NEW YORK, Dec 12 (Reuters) - The arrest of investment manager Bernard Madoff on charges of running a $50 billion “Ponzi scheme” may be only the beginning of the legal saga involving the Wall Street veteran.
Legal experts say the case, perhaps the biggest Wall Street fraud case ever, could widen as federal prosecutors and securities regulators comb through the books of Madoff’s money management firm and investigate his trading activities.
Investors are also sure to seek civil lawsuits or other legal action to try to recover money they placed in Madoff’s hedge fund, a process that could drag on for years. Lawyers who represent investors say they already have been getting calls from frantic Madoff clients.
Madoff was charged in a criminal complaint on Thursday with a sole count of securities fraud, a charge that carries up to 20 years in prison. He has been released on $10 million bail.
The case “is in a very early stage,” said Robert Giuffra, a partner at law firm Sullivan & Cromwell LLP who specializes in white-collar criminal defense.
“The obvious question that folks are going to have is who knew about this, and if there was a Ponzi scheme, how was it kept concealed for so long?”
Madoff has not yet been formally indicted by a grand jury in the case and has not yet responded to the fraud charge in court.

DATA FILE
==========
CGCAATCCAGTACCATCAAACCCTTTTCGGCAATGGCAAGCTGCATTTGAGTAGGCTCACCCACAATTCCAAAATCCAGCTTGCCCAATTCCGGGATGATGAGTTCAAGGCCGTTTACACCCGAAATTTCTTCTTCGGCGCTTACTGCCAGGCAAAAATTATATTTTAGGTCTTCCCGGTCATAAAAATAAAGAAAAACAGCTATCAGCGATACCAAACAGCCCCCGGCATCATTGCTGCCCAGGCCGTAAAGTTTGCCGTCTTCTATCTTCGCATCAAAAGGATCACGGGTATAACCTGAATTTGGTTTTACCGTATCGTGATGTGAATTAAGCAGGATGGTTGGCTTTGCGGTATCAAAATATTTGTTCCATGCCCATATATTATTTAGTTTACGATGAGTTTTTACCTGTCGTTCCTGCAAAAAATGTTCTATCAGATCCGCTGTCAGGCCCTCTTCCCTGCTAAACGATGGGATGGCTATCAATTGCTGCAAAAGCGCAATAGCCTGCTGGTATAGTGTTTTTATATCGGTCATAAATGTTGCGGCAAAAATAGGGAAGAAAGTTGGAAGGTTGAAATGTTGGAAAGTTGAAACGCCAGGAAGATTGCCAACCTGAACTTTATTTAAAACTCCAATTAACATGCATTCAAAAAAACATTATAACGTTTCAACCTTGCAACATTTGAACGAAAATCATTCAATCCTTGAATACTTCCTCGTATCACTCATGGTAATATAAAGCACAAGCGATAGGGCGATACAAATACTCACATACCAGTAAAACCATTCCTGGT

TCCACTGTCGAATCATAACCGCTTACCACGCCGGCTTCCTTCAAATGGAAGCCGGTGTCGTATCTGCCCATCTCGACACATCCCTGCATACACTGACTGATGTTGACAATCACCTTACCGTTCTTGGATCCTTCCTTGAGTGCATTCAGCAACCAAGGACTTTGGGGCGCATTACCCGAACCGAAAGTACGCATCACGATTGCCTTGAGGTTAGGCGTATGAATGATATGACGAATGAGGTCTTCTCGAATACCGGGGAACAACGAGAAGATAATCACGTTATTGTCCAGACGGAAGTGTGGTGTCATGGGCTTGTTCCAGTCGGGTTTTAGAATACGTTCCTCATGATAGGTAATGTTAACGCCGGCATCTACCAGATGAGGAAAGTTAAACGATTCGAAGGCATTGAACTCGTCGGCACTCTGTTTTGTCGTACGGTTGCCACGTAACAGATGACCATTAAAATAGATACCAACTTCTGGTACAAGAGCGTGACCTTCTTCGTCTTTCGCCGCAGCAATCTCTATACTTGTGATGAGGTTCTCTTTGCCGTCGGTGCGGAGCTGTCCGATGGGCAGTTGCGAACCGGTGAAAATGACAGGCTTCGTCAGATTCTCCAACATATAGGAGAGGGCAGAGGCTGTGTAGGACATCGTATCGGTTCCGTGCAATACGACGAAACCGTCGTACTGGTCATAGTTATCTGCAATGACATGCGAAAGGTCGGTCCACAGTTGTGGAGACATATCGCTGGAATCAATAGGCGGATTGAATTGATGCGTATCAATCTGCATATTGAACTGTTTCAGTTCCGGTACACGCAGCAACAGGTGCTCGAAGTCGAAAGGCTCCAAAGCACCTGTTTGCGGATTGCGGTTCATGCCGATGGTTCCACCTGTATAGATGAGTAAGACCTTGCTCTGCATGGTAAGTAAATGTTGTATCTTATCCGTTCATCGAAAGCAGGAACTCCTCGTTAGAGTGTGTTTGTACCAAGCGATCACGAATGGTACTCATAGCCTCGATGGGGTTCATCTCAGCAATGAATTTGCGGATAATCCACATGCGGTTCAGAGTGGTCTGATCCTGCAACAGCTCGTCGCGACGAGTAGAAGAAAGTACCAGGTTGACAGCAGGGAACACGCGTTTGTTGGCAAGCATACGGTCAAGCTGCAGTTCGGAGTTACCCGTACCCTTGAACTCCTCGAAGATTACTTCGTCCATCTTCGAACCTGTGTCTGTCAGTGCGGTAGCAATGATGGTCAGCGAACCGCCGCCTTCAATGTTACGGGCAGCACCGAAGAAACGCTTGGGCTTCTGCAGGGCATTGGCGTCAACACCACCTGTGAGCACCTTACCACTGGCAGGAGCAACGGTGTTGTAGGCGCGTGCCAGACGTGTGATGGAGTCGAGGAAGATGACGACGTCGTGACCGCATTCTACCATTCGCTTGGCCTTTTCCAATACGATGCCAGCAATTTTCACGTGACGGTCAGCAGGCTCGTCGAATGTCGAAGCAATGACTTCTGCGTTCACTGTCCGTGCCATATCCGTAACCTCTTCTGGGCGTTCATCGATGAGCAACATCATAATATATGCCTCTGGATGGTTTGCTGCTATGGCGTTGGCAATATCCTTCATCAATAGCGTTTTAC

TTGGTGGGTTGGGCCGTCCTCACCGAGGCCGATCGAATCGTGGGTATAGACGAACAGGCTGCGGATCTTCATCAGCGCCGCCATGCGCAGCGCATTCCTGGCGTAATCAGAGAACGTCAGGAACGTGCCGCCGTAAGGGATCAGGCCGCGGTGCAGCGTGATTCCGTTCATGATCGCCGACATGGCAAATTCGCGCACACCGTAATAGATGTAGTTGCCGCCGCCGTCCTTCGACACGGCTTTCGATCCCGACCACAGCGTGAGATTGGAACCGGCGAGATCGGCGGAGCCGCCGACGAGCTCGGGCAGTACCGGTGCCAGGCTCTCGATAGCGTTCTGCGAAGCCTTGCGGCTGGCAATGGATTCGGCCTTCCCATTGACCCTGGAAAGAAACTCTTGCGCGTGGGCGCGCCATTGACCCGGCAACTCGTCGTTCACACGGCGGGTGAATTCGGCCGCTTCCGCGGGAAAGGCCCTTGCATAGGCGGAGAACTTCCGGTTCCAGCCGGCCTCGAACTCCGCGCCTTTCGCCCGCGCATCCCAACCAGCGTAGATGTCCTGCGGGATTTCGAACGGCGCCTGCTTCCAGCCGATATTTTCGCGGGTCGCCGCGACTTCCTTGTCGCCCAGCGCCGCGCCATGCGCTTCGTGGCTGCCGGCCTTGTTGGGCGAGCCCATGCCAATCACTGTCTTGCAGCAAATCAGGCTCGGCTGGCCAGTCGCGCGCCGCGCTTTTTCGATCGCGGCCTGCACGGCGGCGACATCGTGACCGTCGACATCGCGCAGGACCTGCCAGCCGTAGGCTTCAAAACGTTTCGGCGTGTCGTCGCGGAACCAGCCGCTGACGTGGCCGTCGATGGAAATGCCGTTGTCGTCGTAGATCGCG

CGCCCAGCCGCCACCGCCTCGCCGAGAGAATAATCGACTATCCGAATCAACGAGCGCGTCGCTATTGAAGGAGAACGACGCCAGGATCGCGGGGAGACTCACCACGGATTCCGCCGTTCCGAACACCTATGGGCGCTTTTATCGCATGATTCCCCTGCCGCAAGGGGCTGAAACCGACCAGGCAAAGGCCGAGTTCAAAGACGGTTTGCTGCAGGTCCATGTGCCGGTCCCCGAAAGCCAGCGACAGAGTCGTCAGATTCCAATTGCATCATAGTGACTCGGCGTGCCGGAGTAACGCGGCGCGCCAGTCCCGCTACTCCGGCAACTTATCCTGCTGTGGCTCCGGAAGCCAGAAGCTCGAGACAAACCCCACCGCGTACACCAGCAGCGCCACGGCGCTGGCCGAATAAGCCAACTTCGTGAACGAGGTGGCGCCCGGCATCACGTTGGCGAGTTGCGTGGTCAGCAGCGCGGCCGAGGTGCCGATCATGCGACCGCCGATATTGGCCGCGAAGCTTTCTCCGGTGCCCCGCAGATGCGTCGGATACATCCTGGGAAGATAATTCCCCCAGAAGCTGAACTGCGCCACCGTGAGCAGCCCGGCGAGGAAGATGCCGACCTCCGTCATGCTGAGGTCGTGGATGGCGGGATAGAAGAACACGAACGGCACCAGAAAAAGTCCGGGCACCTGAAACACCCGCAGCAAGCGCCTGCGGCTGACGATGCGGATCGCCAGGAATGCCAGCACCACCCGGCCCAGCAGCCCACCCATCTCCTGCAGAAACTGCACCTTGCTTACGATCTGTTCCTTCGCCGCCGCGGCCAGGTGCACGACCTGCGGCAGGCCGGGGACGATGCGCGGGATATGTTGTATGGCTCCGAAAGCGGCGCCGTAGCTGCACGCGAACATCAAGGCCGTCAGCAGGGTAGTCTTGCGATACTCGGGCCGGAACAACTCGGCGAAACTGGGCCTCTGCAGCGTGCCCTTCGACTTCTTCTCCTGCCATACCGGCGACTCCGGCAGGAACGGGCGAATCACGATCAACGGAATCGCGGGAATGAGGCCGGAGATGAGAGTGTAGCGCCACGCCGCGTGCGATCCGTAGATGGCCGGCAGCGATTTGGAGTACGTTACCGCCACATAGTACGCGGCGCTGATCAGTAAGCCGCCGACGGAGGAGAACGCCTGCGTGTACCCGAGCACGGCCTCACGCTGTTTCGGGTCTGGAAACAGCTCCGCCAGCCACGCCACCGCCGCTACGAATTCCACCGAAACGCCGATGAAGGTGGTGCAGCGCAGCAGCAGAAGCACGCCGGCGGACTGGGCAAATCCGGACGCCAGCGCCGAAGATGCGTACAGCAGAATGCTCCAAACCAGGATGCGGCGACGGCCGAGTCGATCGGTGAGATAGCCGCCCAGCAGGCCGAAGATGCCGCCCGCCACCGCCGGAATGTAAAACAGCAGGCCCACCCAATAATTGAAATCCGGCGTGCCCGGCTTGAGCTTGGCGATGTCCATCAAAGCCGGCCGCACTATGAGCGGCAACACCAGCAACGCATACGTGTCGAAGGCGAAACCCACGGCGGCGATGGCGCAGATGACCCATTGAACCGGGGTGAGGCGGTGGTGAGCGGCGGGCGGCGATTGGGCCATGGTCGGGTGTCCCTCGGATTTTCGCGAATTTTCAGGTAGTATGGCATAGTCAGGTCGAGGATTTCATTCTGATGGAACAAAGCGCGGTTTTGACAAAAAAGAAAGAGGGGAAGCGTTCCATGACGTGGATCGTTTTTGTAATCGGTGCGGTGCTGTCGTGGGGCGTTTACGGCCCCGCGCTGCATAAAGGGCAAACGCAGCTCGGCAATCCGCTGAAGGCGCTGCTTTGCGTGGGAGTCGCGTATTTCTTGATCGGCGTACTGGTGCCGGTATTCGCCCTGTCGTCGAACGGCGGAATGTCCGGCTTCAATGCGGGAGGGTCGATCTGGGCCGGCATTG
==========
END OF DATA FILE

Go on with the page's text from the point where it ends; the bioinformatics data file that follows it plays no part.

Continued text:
He could face additional charges if government investigators find more evidence against him, said attorney Charles Ross, another white-collar defense expert. He said investigators are surely examining the activities of others connected to the hedge fund as well.
“In a case of this magnitude, and with this much money, I would think they would be looking at everyone involved in the business,” said Ross, of law firm Charles A. Ross & Associates.
Lawyers who represent investors say they have been busy trying to advise them since news broke of Madoff’s arrest.
Attorney Ross Intelisano, of law firm Rich & Intelisano LLP, said he has spoken to three individual investors who were Madoff clients — one in New York, another in Florida and another on the West Coast.
They were “freaking out wanting to know if their money was gone,” he said. “I don’t think they are going to get answers for some time.”
A federal judge has appointed a receiver to secure the firm’s accounts abroad, and the U.S. Securities and Exchange Commission wants the receiver to take over Madoff’s firm, Bernard L. Madoff Investment Securities LLC, and its assets.
Another lawyer, Gerald Silk, who specializes in bringing lawsuits on behalf of large institutional investors, said his firm is launching its own investigation.
“I have had a lot of calls between last night and this morning from people who have lost a lot of money,” said Silk, a partner at law firm Bernstein Litowitz Berger & Grossmann LLP. “There are obviously more questions than answers right now in terms of where investors are going to turn.” (Editing by John Wallace)